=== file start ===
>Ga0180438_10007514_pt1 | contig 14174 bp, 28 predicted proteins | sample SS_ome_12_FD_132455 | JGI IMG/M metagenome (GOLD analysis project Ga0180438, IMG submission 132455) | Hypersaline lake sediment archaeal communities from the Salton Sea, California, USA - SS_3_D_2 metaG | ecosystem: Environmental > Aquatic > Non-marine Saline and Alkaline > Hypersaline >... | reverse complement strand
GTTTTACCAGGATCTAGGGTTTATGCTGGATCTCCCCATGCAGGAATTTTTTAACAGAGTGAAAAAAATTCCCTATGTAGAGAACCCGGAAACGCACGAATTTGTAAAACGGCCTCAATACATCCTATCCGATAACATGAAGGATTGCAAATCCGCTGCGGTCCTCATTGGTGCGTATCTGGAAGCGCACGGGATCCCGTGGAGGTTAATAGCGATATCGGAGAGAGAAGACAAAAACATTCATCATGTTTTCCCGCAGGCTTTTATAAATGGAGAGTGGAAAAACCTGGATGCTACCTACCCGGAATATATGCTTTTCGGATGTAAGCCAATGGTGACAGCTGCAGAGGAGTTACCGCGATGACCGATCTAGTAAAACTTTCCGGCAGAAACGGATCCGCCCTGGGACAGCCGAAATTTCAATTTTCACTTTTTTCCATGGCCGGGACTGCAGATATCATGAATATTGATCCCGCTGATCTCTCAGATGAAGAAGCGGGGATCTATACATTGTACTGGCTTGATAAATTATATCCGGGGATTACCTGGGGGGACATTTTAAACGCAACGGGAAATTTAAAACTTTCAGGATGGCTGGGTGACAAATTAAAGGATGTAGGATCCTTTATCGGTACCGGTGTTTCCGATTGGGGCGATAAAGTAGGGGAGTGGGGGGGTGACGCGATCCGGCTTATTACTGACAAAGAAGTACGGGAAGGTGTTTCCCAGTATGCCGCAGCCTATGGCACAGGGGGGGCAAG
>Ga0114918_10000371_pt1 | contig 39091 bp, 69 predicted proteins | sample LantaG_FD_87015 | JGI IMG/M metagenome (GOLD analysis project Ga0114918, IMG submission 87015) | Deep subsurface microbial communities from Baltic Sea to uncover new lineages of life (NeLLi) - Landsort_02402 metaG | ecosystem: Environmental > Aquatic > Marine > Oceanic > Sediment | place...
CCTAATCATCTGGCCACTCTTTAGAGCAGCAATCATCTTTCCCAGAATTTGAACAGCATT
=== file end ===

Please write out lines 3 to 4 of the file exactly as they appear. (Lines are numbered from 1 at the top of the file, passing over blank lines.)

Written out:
>Ga0114918_10000371_pt1 | contig 39091 bp, 69 predicted proteins | sample LantaG_FD_87015 | JGI IMG/M metagenome (GOLD analysis project Ga0114918, IMG submission 87015) | Deep subsurface microbial communities from Baltic Sea to uncover new lineages of life (NeLLi) - Landsort_02402 metaG | ecosystem: Environmental > Aquatic > Marine > Oceanic > Sediment | place...
CCTAATCATCTGGCCACTCTTTAGAGCAGCAATCATCTTTCCCAGAATTTGAACAGCATT